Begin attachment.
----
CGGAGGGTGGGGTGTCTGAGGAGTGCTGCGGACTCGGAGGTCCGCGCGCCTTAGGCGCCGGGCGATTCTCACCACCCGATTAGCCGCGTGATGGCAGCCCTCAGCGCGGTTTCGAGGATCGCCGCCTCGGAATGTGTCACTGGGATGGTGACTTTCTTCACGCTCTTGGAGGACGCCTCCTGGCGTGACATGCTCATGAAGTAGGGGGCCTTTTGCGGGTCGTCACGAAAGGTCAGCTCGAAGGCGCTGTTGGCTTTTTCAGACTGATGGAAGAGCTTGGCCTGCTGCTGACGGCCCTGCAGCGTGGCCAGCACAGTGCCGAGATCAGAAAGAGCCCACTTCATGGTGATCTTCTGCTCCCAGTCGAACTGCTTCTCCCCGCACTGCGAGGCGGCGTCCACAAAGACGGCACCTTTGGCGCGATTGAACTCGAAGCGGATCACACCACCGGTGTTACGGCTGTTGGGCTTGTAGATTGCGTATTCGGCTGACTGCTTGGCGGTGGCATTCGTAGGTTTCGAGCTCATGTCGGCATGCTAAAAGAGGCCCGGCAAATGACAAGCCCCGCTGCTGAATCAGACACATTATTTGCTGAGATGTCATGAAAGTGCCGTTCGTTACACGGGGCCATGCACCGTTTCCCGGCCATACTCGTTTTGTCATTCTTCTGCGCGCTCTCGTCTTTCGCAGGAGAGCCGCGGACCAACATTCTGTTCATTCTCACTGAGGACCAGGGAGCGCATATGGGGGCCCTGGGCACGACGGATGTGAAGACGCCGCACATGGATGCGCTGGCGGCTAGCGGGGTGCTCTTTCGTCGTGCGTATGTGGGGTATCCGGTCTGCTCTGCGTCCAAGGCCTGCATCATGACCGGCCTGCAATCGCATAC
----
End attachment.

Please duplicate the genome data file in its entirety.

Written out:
CGGAGGGTGGGGTGTCTGAGGAGTGCTGCGGACTCGGAGGTCCGCGCGCCTTAGGCGCCGGGCGATTCTCACCACCCGATTAGCCGCGTGATGGCAGCCCTCAGCGCGGTTTCGAGGATCGCCGCCTCGGAATGTGTCACTGGGATGGTGACTTTCTTCACGCTCTTGGAGGACGCCTCCTGGCGTGACATGCTCATGAAGTAGGGGGCCTTTTGCGGGTCGTCACGAAAGGTCAGCTCGAAGGCGCTGTTGGCTTTTTCAGACTGATGGAAGAGCTTGGCCTGCTGCTGACGGCCCTGCAGCGTGGCCAGCACAGTGCCGAGATCAGAAAGAGCCCACTTCATGGTGATCTTCTGCTCCCAGTCGAACTGCTTCTCCCCGCACTGCGAGGCGGCGTCCACAAAGACGGCACCTTTGGCGCGATTGAACTCGAAGCGGATCACACCACCGGTGTTACGGCTGTTGGGCTTGTAGATTGCGTATTCGGCTGACTGCTTGGCGGTGGCATTCGTAGGTTTCGAGCTCATGTCGGCATGCTAAAAGAGGCCCGGCAAATGACAAGCCCCGCTGCTGAATCAGACACATTATTTGCTGAGATGTCATGAAAGTGCCGTTCGTTACACGGGGCCATGCACCGTTTCCCGGCCATACTCGTTTTGTCATTCTTCTGCGCGCTCTCGTCTTTCGCAGGAGAGCCGCGGACCAACATTCTGTTCATTCTCACTGAGGACCAGGGAGCGCATATGGGGGCCCTGGGCACGACGGATGTGAAGACGCCGCACATGGATGCGCTGGCGGCTAGCGGGGTGCTCTTTCGTCGTGCGTATGTGGGGTATCCGGTCTGCTCTGCGTCCAAGGCCTGCATCATGACCGGCCTGCAATCGCATAC